Those who have read some of my insulation tester reviews may remember that I have a 3 phase polarisation index simulator, that I utilise for one of the bench marking tests I carry out. This provides a consistent test bed, that should produce a comparable result, irrespective of the test environment or the insulation tester utilised. As I have used it though, I have come to realise a few drawbacks of the unit.

Modifying my Motor Winding Simulator

The first is that it has a test voltage limit of 500V, and is therefore not suitable for a number of the insulation testers I have at my disposal.

The second, is its relatively low insulation test value does not test out the extended range of insulation resistance capability of a lot of the modern insulation testers.

The third is that due to its highly capacitive nature, it retains a charge for quite some time after the test and this can interfere with the operation of some insulation testers.

In this blog, I am gong to try and address these issues with a new design for the PI simulator. I will however restrict this to a single phase solution. I also aim to take a deeper look at the theory behind the simulator to produce a theoretical model for comparison to the readings taken.

If you prefer a video format, the video below is around 13 minutes long and goes into the design, build and test, but pretty much contains the same information as the blog below.

The simulators are a basic RC network with an extended charging time to compensate for the 10 minute polarisation index test. Whilst a lot of insulation testers have a limited capability of around 500 MOhms for a 500 V test, they often have a capability more towards 20 GOhms when testing at 1000 V. This gives me a starting point for selecting the end resistance value, that I decided to be in the region of 15 GOhms. A rummage around through my high voltage resistor box, provides me with two 5 GOhm and one 3 GOhm resistor. Put in series this gives me 13 GOhms.

Prior to creating theoretical models for the PI simulator I used to base the rest of my component sizing on a resistance ratio in-between 10 to 15 to give me the second resistance value and then a time constant between 80 to 120 to give me the required capacitance value. This gives me a value for the other resistor of 860 MOhm to 1.3 GOhm. I have available to me, 300 MOhm, 500 MOhm and 1 GOhm resistors, so have a number of combinations to work with.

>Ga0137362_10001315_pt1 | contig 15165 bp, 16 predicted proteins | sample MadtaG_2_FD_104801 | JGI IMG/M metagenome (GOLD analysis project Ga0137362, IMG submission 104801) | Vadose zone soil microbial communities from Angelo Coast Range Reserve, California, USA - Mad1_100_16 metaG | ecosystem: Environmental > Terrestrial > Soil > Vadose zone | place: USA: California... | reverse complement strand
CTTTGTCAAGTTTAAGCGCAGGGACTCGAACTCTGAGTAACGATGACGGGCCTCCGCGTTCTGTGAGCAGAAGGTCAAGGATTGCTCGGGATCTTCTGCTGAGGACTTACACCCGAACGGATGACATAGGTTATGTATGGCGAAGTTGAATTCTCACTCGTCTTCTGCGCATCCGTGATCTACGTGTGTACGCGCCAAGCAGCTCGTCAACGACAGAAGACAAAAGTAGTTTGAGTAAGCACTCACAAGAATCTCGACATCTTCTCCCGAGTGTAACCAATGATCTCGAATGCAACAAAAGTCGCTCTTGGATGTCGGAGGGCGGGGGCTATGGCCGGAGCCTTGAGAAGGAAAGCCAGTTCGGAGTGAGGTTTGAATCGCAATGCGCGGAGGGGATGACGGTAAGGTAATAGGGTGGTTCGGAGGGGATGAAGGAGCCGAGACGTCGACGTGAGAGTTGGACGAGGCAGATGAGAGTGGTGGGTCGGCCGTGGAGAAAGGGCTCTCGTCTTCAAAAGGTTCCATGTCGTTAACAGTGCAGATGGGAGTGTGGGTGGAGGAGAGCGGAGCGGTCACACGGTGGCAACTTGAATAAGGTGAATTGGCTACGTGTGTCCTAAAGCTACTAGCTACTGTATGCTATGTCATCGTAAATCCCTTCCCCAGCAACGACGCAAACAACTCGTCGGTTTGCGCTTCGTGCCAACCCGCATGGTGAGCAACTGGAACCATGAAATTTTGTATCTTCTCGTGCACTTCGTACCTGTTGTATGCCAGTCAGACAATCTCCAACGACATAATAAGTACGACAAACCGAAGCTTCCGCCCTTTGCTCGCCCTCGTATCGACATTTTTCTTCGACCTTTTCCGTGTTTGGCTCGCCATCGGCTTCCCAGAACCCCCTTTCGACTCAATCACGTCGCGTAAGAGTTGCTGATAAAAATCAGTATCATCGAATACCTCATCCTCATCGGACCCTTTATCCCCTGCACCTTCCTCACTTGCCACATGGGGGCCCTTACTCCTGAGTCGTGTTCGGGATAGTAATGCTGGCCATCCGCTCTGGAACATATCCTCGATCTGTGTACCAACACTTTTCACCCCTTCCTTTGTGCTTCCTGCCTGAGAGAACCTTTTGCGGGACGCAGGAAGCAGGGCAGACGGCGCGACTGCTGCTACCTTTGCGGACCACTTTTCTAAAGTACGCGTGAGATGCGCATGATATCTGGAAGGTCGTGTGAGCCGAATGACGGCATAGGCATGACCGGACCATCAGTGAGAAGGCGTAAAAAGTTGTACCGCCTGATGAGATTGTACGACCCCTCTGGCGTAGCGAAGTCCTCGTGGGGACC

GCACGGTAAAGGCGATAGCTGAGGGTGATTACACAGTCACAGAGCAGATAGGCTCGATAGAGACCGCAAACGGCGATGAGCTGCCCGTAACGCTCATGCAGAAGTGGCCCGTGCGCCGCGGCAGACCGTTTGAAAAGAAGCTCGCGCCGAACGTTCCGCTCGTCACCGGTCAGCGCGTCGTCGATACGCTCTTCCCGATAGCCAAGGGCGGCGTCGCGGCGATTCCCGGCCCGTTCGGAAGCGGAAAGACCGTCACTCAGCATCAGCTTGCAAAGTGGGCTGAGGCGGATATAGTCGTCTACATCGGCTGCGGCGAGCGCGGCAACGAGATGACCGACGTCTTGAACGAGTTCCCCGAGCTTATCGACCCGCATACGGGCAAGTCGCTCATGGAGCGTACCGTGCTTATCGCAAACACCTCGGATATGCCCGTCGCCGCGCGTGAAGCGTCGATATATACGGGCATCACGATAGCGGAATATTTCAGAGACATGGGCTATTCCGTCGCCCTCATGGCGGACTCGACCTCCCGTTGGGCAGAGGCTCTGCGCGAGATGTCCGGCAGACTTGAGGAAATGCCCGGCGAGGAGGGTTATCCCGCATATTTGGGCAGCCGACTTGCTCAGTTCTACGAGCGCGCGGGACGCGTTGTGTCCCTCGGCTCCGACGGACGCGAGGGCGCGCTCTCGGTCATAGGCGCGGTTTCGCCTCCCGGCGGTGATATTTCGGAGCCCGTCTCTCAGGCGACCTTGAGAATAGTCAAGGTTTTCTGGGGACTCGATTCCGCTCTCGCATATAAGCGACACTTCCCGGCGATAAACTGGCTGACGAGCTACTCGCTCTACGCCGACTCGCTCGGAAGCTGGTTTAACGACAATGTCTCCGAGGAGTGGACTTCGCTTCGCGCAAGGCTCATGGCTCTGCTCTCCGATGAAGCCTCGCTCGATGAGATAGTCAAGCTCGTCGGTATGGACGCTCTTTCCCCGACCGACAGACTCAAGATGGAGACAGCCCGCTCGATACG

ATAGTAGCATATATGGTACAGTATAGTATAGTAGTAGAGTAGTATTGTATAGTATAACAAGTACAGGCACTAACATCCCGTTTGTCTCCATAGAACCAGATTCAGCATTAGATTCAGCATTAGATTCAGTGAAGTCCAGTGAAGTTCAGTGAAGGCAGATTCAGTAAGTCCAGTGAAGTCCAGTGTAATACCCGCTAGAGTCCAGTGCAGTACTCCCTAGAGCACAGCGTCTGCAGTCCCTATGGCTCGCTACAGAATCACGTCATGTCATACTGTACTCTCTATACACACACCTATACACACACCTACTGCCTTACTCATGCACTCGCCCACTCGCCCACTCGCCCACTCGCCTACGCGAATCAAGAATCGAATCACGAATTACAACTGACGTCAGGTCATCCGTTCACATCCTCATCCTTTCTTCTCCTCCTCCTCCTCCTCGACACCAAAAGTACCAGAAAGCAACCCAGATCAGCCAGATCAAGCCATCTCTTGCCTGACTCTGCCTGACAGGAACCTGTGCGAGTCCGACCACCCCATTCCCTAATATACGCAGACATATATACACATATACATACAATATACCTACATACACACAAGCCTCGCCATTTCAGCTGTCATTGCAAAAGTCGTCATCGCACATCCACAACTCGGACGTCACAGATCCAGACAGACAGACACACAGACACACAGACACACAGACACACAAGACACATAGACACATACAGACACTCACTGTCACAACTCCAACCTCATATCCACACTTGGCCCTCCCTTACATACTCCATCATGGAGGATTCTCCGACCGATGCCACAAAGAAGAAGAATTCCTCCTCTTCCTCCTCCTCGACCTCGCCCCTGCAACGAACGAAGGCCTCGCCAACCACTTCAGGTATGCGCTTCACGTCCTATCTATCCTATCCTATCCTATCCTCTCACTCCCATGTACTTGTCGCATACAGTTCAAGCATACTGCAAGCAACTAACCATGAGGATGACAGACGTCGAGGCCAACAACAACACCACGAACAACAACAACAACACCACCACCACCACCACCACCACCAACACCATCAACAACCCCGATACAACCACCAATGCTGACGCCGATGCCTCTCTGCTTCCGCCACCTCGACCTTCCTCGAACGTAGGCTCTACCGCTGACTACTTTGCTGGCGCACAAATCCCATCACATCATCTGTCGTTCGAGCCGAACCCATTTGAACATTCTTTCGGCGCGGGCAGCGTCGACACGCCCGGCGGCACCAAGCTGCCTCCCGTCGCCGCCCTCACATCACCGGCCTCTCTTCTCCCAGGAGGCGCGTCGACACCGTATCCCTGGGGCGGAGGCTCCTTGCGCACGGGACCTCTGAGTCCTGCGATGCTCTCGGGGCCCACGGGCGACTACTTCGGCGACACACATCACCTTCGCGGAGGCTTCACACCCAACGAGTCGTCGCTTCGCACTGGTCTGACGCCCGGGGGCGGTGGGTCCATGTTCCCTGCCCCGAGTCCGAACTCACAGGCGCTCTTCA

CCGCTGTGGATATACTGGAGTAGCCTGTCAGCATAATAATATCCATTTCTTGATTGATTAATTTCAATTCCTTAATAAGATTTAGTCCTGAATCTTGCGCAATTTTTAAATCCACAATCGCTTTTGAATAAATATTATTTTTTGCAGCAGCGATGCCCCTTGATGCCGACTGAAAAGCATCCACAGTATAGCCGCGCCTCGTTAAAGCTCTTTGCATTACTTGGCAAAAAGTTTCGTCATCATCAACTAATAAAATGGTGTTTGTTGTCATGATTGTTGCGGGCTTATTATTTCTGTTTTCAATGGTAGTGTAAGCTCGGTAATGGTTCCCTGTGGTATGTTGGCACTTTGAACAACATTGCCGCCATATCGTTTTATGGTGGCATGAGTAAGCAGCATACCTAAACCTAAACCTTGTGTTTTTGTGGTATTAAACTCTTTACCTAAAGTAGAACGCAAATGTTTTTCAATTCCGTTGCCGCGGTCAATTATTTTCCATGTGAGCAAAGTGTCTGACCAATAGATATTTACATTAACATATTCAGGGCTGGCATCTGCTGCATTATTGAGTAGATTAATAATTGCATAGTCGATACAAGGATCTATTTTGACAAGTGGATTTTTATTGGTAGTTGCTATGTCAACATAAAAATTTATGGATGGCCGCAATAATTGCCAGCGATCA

I can rearrange the standard time constant formula to provide me with a trial capacitor value for the circuit.

t = C x R, therefore C = t / R

nominally set t to 100, therefore C = 100 / 1,000,000,000

Trial capacitor C = 100 nF

Voltage wise, the capacitor will have to be rated at, or preferably above, the test voltage applied by the insulation tester. Since I do not have a capacitor with a 5000V rating, initial tests are done at lower voltages and I can then purchase the desired sized capacitor with the correct voltage rating.

Fine tuning was then a process of setting up an experiment on a bench with a box of components at the ready, and an insulation tester. Giving that each experiment has to be 10 minutes long to capture the polarisation index curve, this can be quite a lengthy test period.

Looking at the test figures produced from some of the experiments, those values would never match the time constant calculations based upon the R2 and C1 values. This is because the circuit is actually a little more complicated as the R1 value affects the current seen by the capacitor. So to solve this circuit I need a bit of Thevenin's Theorem to break the complex circuit down into a simple one.

The objective of Thevenin's Theorem is to simplify the circuit to a single equivalent source and one series resistance for the load. In my case, this will provide a more accurate time constant calculation for the capacitor. I will not go into Thevenin's Theorem here as there are plenty of resources available on the internet, some of which are;

All About Circuits Thevenin's Theorem blog

Wikipedia Thevenin's Theorem

We start off with the original circuit consisting of the inductor L1, the capacitor C1, in parallel with resistor R1, with this combination in series with resistor R2. For this circuit, the load is considered as C1 and is therefore removed from the circuit. As the inductor is such low resistance, it can also be removed from the circuit. This leaves me with the insulation tester providing the test voltage across R1 and R2.

The equivalent Thevenin voltage will be the voltage across R1, which will ultimately be the voltage across the load C1, when it is in circuit. We can calculate this voltage using Ohms theory.

Current flowing I = Test voltage / (R1 + R2)

I = 5000 / 14,000,000,000

I = 357 nA

Calculate Thevenin Voltage

V = R1 x I

V = 13,000,000,000 x 0.000000357